The story was one of those that makes you stop and wonder aloud to yourself.
In this case, it was something like, Wait… Sweden does what???
GlobalPost correspondent Ann Tornkvist made global waves last November when she zeroed in on a law requiring "forcible sterilization" of transgendered Swedes seeking to officially change their genders with the government. She found that actress Aleksa Lundberg was one face of a burgeoning movement to repeal the 1972 law which rendered hundreds of people unable to bear children and includes a provision forbidding the freezing of eggs or sperm for later use.
Part of our ongoing 'Special Report' titled "The Rainbow Struggle: A Global Battle Over Gay Rights," the story is one of many intended to provide a rich and nuanced look at the joys and agonies of being LGBT in different places around the world.
Sites like Huffington Post, VICE and Mother Jones took note, expanding the reach of the story and galvanizing opposition to the law. A number of critics likened the policy to Nazi-era eugenics programs.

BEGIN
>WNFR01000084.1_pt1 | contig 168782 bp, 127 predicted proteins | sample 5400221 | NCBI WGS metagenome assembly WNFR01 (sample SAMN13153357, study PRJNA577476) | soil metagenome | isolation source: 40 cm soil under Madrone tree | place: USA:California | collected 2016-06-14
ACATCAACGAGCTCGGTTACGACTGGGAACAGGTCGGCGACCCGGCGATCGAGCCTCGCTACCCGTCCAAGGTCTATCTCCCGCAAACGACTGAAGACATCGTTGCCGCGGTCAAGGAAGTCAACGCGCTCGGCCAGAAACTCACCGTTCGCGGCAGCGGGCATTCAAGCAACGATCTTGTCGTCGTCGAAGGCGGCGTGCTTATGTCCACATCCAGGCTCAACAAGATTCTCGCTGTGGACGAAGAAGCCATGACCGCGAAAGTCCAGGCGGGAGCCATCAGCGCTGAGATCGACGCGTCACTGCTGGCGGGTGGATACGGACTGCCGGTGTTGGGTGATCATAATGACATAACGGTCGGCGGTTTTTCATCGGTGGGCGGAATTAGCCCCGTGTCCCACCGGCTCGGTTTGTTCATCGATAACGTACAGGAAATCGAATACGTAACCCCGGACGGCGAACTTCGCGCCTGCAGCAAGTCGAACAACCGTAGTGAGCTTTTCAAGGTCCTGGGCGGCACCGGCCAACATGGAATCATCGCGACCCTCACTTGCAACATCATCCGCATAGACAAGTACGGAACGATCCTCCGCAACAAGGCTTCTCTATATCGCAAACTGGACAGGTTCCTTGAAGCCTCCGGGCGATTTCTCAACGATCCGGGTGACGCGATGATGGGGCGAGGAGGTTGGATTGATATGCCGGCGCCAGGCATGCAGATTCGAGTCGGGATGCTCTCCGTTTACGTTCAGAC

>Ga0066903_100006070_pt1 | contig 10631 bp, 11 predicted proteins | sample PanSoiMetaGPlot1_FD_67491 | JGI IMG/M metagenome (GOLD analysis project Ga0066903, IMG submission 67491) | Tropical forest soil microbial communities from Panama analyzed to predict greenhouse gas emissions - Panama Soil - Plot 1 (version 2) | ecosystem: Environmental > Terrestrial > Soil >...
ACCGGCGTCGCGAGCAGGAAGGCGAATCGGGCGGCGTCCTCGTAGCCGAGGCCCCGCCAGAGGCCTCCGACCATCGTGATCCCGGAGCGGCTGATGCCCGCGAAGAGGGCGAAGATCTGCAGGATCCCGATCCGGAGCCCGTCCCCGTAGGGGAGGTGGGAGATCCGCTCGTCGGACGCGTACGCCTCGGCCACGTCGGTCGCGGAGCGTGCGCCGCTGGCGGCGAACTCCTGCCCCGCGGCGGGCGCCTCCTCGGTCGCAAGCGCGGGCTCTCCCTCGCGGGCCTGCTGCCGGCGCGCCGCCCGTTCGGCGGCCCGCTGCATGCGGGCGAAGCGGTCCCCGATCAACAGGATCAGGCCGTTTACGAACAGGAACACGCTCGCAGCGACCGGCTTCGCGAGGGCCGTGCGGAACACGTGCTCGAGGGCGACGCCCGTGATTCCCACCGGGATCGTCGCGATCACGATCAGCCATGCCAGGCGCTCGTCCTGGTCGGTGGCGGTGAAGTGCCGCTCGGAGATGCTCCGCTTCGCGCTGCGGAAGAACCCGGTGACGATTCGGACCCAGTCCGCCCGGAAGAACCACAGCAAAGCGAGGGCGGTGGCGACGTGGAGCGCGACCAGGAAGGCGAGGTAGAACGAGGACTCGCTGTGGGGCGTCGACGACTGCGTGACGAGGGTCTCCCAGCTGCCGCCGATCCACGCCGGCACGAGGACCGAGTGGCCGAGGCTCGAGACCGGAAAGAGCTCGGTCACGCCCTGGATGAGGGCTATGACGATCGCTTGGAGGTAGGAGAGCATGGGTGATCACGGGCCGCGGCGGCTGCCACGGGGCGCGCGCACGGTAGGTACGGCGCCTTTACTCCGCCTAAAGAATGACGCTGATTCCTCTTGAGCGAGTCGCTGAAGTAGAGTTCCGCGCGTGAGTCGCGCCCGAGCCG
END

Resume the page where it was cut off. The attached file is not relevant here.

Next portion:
Then in January the international LGBT rights organization All Out launched a campaign to petition the Swedish government using Tornkvist's story as its top source. The petition gained nearly 80,000 signatures, which were hand delivered to Swedish Prime Minister Fredrik Reinfeldt.
Reinfeldt had been criticized for allowing the conservative Christian Democrat party to block action on policy that the prime minister called "a dark chapter in Swedish history.”
But on Feb. 18 the organization announced victory:
"Today the conservative Christian Democrats - members of the governing coalition in Sweden and primary obstacle to ending the policy of forced sterilizations - reversed course and announced that they'll be supporting a ban on the practice."
There has been no further movement on the policy reported but All Out believes a repeal will happen within months.
Sites like Autostraddle have taken the story and run with it, discovering that 17 European countries still require sterilization for trans people.
We don't yet know whether the Sweden case will be the first of many legal changes in Europe, but it is clear that the act of introducing new information to the public often sets in motion a chain of action that leads to lasting change.
Such is the global impact of enterprise journalism.
For more from GlobalPost, check out our Special Report “The Rainbow Struggle,” an ongoing series about LGBT rights.